Start your Lent journey by joining in Premier’s Ash Wednesday...
Service commemorates village colliery
The Bishop of Durham led a service to commemorate the 30th anniversary of a village pit closure. The service was held at St Edmund’s Church, Bearpark, near Durham City, with the Right Reverend Paul Butler presiding.
There were readings from various village groups and a newly restored miners’ memorial plaque was rededicated in memory of those who died in the pit between 1872 and 1984.
Bishop Paul told the congregation: “The coal seams were the source of work and life here. Throughout its life, the pit employed up to 1,000 men and boys, effectively the entire male working population. Alongside the pit there was attendant work. No wonder, therefore, that the loss of the pit 30 years ago was a tragic loss for everyone.
“Whilst 70 men and boys had died throughout the 112-years history the pit was free from disaster until, arguably, the disaster of its closure when still nearly 500 people were employed here.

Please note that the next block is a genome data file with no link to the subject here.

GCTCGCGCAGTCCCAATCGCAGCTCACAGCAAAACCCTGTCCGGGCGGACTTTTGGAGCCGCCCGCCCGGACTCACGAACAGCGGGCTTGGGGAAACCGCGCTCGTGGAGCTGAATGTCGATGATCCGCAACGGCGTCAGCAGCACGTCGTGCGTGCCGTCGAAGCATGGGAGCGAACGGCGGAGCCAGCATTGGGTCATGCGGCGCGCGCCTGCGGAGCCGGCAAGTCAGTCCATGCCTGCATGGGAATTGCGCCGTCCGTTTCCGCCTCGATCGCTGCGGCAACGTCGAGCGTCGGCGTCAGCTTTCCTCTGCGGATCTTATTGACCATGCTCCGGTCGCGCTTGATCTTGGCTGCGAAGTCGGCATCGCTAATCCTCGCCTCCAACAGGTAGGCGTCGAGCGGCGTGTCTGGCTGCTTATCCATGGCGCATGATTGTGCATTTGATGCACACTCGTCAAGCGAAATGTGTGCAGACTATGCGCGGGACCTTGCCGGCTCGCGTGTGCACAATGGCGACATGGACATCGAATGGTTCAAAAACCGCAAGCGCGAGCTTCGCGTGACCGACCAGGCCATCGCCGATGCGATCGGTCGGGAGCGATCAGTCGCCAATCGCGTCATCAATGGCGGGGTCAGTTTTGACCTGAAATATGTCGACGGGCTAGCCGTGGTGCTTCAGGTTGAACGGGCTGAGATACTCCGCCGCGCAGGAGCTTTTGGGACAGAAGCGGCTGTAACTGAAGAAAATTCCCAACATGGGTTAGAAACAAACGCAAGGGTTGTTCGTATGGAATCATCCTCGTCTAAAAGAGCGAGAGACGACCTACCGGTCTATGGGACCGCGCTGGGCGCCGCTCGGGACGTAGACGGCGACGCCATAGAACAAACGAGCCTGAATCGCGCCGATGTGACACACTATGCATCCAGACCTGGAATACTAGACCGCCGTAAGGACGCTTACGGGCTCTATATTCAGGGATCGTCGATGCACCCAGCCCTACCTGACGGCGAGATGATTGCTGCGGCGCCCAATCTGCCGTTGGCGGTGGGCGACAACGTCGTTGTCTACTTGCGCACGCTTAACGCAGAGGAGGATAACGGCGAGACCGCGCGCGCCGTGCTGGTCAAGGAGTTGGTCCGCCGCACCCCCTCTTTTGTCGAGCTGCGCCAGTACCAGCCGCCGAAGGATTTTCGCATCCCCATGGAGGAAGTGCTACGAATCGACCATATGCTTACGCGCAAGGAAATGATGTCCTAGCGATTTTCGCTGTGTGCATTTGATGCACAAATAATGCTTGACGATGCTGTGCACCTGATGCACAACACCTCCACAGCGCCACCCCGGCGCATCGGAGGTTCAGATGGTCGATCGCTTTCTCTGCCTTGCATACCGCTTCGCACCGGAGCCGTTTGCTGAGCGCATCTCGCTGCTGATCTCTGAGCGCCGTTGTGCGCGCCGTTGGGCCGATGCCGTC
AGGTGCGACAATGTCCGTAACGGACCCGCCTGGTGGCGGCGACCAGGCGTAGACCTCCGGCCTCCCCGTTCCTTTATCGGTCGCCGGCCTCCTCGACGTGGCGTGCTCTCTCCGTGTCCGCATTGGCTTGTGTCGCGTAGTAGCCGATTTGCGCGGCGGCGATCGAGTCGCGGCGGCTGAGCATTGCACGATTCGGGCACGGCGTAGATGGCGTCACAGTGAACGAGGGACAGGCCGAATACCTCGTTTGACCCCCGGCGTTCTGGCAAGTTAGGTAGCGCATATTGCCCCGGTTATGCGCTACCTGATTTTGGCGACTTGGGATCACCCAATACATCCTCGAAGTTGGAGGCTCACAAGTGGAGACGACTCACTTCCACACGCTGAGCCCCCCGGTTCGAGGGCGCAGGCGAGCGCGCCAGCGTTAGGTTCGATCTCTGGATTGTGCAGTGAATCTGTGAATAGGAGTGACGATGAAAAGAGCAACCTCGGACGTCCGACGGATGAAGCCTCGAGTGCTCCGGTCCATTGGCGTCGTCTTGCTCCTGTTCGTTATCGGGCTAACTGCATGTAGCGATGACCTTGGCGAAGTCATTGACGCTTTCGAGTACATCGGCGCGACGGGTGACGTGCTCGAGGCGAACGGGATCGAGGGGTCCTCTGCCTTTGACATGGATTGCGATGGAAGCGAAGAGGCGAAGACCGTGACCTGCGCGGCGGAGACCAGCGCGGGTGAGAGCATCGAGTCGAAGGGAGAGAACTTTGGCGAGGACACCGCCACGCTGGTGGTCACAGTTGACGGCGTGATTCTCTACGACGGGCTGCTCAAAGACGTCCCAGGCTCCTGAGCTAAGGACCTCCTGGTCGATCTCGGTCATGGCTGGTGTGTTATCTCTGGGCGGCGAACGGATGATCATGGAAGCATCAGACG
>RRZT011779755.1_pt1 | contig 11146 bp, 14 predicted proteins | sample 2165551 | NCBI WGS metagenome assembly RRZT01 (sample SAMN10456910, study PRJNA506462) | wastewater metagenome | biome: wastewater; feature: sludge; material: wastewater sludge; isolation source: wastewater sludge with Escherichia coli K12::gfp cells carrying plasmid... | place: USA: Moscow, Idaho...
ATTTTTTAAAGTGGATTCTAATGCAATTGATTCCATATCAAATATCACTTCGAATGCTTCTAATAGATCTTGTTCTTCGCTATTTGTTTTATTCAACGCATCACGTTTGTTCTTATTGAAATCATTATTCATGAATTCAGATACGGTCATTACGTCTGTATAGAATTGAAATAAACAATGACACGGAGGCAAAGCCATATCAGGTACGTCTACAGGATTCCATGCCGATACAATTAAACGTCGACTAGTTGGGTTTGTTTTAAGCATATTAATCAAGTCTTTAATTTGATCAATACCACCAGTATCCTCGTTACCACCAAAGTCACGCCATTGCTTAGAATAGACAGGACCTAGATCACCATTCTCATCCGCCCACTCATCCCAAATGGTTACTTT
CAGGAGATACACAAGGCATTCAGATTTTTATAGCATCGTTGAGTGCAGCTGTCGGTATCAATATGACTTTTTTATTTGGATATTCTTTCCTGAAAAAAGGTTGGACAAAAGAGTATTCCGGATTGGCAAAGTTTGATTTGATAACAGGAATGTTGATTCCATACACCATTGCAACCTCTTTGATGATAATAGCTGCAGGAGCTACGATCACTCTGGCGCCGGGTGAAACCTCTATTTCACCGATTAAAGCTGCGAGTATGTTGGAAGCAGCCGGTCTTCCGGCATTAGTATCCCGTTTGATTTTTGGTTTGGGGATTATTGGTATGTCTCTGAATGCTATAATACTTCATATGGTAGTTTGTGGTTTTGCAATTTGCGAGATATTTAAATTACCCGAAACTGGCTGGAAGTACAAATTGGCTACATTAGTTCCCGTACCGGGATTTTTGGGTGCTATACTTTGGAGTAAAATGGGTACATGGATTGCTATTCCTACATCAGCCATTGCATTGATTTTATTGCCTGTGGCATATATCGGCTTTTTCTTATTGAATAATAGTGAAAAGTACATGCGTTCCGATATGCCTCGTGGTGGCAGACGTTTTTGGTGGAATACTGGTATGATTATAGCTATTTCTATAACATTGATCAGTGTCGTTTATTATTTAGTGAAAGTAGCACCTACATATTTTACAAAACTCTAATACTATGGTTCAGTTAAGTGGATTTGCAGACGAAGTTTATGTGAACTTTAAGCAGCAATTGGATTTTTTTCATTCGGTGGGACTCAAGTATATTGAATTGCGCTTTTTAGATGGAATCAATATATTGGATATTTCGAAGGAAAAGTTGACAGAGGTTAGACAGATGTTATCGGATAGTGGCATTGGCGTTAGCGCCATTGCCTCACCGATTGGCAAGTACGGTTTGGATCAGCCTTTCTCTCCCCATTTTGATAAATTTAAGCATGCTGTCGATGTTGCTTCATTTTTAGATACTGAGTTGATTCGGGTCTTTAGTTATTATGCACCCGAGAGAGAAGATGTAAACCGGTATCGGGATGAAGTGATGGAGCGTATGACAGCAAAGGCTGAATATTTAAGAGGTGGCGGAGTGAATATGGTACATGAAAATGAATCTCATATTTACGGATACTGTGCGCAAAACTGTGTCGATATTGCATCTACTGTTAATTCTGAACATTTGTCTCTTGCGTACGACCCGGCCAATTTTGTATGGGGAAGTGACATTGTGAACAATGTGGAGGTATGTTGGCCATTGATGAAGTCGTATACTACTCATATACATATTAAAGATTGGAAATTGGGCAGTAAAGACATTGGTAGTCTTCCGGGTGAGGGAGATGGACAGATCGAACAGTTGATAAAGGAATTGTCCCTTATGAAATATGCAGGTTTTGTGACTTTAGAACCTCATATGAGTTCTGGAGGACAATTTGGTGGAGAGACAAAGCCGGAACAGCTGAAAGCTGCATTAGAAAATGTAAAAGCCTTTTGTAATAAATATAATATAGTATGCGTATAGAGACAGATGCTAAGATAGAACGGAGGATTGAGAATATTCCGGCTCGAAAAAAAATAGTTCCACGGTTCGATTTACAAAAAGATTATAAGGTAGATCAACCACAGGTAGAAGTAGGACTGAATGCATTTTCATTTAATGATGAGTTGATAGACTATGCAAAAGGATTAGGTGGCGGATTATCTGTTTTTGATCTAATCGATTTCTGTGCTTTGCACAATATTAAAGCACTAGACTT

“We all know working in the pit was tough, hard graft. It was not glamorous. But it did create camaraderie and friendship.
“Community life was focused around the work. Other activities, like the brass band, developed around the life of the pit. It was an entire way of life for every family and every person.
“The legacy of that community life remains so, as we remember, we remember those who died down the pit, or from health effects from working there. We remember and give thanks for the contribution that the mining made to the economy and life of the region and nation. We give thanks for the community life of Bearpark.
“But as we, rightly, look back and remember and give thanks, we need to take care not to be held by that past. We can be nostalgic; we can glamourise what was a very tough life, we can long to bring it all back but in doing so we can find ourselves bound and hampered from living life fully now and hopefully in the future.”
Vicar The Revd Canon Robert Lawrance said: “The service was a way of remembering and celebrating the community spirit which people feel the pit provided and which we are still struggling to find in this generation.
“It‘s very affirming to have the new Bishop taking time to be here. It means a lot to people."